People Have Told Me To Choose Politics or Culture — Here’s Why I Won’t
By Jaylin Paschal
When people hear that I explore (Hip Hop) culture and politics, they always ask which is my focus. When I tell them I work to bridge the two, they suggest I pick a “niche” to focus on. The mix of culture and politics doesn’t make much sense to them, and definitely doesn’t point down a clear career path. Channeling my attention to one or the other will, in their opinion, help to build specificity in my portfolio and show potential employers what exactly it is I “do” well. Identifying a single specialty is in my best interest, as far as they’re concerned.
Furthermore, for whatever reason the politics of someone vested in culture are taken less seriously. To many, you can’t be both a politico and a culture geek. Embracing the latter deflates your status as the former. Friends I’ve met at political conventions have been surprised that I talk about Speaker Paul Ryan in the context of Drake, and probably walked away with a reduced respect for my political opinions.
But for me, culture and politics will never, ever be separated. Of the three foundations of culture — family, state and religion — “state” is extremely influential in determining the course of a culture. Therefore it’s an integral component of every facet of culture; manifesting itself via several forms of collective expression. Movies, music, art and other mediums one may consider “culture” are all their own interpretations of the governing state.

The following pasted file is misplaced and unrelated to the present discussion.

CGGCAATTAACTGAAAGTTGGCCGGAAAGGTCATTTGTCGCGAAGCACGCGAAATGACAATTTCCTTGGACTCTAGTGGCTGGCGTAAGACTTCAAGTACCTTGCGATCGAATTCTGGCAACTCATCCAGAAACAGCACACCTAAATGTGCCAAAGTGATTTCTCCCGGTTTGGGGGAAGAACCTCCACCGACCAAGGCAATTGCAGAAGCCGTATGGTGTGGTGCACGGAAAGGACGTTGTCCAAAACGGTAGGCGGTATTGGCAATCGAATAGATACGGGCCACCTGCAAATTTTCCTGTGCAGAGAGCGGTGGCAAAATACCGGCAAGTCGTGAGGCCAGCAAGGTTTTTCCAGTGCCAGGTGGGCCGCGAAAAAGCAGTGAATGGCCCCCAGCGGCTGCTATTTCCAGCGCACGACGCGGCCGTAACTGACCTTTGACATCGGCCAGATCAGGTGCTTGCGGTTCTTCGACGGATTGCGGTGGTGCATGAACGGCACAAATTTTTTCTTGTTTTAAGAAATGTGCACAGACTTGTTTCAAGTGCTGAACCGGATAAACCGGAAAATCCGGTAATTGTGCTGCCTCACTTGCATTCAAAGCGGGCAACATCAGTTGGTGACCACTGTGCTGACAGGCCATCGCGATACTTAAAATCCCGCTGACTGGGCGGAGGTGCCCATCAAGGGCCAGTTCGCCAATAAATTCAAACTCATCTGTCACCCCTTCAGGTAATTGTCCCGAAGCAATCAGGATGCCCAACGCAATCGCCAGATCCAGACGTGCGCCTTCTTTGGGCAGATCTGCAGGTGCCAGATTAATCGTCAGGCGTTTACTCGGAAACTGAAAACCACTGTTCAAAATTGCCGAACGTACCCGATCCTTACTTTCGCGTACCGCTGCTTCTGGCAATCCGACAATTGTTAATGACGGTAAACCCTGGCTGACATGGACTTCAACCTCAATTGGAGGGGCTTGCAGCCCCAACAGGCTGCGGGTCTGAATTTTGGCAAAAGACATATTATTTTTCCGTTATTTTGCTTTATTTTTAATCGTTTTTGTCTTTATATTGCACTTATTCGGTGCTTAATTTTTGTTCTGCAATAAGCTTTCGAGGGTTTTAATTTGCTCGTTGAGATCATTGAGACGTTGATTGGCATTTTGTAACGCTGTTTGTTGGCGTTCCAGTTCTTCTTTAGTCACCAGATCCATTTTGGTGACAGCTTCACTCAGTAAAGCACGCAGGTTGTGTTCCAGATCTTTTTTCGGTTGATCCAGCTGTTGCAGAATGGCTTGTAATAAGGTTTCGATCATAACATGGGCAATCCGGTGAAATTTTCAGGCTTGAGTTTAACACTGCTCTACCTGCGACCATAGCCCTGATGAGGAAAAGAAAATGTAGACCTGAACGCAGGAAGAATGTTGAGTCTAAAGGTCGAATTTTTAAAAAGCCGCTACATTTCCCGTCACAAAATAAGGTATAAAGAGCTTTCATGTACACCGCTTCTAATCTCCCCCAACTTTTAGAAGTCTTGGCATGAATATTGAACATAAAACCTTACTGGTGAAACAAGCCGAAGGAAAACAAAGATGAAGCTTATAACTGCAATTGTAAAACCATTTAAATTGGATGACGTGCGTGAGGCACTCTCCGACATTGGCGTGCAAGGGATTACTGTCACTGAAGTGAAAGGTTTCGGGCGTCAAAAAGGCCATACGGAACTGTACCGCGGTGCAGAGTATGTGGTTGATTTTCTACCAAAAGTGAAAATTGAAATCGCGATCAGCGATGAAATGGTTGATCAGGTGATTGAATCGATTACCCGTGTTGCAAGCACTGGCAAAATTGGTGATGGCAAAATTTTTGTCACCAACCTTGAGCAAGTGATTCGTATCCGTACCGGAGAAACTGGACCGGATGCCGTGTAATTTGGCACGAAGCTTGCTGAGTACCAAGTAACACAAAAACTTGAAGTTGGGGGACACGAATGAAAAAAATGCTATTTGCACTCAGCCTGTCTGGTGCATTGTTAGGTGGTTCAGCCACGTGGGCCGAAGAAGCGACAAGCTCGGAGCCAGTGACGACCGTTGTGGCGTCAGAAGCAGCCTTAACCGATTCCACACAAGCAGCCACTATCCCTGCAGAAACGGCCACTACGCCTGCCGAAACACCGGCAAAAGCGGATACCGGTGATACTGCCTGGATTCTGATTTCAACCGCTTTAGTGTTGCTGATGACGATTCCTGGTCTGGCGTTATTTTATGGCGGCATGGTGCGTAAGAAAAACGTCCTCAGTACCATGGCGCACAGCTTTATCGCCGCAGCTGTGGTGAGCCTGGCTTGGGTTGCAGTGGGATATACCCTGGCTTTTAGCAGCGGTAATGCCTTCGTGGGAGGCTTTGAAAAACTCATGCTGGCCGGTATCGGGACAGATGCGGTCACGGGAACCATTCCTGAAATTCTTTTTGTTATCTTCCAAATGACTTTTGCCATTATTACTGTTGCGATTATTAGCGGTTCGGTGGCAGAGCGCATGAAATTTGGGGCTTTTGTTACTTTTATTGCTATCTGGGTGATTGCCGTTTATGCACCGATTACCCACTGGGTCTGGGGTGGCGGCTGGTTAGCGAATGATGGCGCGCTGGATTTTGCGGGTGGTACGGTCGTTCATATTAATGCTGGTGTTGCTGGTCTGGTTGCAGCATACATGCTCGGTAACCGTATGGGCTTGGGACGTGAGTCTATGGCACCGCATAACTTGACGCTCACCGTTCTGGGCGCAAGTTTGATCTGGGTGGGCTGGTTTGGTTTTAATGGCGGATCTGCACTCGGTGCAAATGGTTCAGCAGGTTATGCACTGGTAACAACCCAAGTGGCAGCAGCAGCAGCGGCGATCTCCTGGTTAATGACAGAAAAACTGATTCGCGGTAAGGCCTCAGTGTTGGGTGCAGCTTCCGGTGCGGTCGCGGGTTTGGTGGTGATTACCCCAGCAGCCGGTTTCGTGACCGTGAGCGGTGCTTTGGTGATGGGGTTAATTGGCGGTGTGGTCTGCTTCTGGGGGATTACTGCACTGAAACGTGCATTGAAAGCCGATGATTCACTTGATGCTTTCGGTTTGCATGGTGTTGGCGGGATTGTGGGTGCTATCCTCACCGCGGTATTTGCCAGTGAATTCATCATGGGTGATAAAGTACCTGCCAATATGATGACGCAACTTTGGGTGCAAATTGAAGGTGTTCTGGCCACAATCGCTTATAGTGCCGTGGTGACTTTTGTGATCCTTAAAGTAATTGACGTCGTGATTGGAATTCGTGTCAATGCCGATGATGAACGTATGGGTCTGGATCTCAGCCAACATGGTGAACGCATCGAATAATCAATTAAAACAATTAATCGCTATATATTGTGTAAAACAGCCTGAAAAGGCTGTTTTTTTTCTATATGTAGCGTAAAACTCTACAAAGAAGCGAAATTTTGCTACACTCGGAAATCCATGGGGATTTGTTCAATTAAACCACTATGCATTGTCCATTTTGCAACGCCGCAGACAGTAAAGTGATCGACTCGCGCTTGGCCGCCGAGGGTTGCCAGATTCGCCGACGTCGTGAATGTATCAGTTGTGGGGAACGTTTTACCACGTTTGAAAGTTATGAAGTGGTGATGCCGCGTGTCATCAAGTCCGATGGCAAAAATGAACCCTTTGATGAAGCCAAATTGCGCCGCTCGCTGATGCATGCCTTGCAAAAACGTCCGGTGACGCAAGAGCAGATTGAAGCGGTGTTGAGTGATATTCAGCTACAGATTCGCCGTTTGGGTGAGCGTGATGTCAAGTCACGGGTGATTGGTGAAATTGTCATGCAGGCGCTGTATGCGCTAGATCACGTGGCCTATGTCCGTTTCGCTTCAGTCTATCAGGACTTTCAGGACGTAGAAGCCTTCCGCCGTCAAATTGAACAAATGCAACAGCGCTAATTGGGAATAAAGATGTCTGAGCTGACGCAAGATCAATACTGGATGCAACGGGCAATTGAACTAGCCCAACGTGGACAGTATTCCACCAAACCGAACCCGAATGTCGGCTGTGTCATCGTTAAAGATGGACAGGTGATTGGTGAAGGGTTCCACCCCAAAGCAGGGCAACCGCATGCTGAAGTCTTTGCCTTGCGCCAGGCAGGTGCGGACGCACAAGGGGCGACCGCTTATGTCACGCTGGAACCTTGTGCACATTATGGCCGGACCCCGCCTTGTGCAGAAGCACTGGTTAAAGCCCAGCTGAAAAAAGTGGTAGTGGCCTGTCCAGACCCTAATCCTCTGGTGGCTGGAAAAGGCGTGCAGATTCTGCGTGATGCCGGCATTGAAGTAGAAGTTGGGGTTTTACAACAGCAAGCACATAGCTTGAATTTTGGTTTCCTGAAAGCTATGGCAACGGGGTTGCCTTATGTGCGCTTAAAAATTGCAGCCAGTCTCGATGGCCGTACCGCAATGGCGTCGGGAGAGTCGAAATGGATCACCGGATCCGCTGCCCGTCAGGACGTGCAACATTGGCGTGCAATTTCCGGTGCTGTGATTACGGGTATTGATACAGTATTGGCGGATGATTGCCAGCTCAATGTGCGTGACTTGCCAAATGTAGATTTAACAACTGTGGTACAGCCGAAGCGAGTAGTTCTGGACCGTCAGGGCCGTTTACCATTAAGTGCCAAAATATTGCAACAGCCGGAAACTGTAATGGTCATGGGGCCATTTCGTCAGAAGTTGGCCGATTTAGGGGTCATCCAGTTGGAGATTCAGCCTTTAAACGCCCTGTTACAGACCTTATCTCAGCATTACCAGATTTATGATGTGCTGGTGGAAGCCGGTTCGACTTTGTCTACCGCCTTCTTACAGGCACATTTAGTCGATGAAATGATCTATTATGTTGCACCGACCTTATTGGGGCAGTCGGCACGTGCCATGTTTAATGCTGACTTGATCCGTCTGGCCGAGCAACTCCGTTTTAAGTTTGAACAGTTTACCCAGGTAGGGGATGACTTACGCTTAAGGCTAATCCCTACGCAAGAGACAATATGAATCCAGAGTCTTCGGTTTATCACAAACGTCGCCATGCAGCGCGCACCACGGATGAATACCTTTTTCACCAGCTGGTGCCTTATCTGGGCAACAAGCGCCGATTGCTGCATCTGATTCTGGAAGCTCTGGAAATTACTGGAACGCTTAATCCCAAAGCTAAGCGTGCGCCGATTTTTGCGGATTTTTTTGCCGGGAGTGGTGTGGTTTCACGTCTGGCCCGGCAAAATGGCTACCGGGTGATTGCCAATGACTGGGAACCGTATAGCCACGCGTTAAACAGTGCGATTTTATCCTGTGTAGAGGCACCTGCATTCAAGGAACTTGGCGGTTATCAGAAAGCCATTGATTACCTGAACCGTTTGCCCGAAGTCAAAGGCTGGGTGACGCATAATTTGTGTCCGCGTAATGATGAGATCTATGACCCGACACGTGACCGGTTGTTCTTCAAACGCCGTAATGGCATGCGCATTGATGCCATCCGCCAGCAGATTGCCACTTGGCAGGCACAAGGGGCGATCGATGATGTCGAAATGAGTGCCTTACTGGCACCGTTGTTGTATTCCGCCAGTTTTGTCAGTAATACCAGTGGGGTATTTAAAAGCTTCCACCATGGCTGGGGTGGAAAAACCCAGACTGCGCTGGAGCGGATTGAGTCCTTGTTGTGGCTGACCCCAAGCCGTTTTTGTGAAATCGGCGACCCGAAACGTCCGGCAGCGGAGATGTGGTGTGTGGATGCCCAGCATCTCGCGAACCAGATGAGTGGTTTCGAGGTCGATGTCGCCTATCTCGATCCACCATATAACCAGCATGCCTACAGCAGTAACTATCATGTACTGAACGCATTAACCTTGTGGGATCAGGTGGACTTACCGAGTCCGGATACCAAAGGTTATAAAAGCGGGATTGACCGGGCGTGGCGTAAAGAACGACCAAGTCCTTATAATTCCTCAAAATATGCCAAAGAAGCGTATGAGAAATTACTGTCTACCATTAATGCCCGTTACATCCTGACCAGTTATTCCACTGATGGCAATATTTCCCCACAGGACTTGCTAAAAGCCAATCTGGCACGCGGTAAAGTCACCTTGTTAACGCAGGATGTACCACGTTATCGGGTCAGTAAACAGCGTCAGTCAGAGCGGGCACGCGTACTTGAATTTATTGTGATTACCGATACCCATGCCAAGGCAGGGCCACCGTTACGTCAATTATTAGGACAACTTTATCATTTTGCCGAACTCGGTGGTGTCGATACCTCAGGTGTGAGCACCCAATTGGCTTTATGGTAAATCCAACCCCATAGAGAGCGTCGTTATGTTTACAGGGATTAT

It’s no shock that many of the most prolific political activists are considered to be either cultural critics or culture-creators. Think of Malcolm X, Tupac, Ta-Nehisi Coates, Kendrick Lamar and the way they commented on or contributed to culture to make a political point. It’s no surprise that many activists consider themselves creators, and many creators themselves activists.
The cycle of culture influencing politics and politics influencing culture is everlasting, as they respond to and work with one another. It’s because of this that I think the line separating the two is so, frankly, stupid.
Cultural politics, or expressing thoughts on policy, justice and law through the critique or creation of culture, is the only form of the study that actively incorporates the way people live, think and express into our governing body.
I’m at a student protest right now, addressing issues that are as cultural as they are political. My background in both only reaffirms my being here, and prepares me with language to wholly articulate my point of view.
So, no. I won’t choose between two interwoven aspects of our society that depend on each other to develop. I’ll continue to search for and explore where these two intersect, because these intersections are revealing of who Americans are when everything is at stake.